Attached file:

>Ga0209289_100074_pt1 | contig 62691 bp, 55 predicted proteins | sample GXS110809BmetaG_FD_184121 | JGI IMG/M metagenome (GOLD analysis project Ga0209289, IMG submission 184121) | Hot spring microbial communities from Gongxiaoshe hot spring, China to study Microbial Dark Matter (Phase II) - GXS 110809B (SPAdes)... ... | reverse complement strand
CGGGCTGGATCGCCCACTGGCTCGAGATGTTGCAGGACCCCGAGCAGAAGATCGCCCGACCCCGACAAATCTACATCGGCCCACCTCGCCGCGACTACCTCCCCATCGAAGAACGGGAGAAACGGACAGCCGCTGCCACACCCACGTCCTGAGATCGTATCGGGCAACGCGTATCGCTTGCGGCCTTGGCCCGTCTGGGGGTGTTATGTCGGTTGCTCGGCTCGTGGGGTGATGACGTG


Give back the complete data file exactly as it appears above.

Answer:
>Ga0209289_100074_pt1 | contig 62691 bp, 55 predicted proteins | sample GXS110809BmetaG_FD_184121 | JGI IMG/M metagenome (GOLD analysis project Ga0209289, IMG submission 184121) | Hot spring microbial communities from Gongxiaoshe hot spring, China to study Microbial Dark Matter (Phase II) - GXS 110809B (SPAdes)... ... | reverse complement strand
CGGGCTGGATCGCCCACTGGCTCGAGATGTTGCAGGACCCCGAGCAGAAGATCGCCCGACCCCGACAAATCTACATCGGCCCACCTCGCCGCGACTACCTCCCCATCGAAGAACGGGAGAAACGGACAGCCGCTGCCACACCCACGTCCTGAGATCGTATCGGGCAACGCGTATCGCTTGCGGCCTTGGCCCGTCTGGGGGTGTTATGTCGGTTGCTCGGCTCGTGGGGTGATGACGTG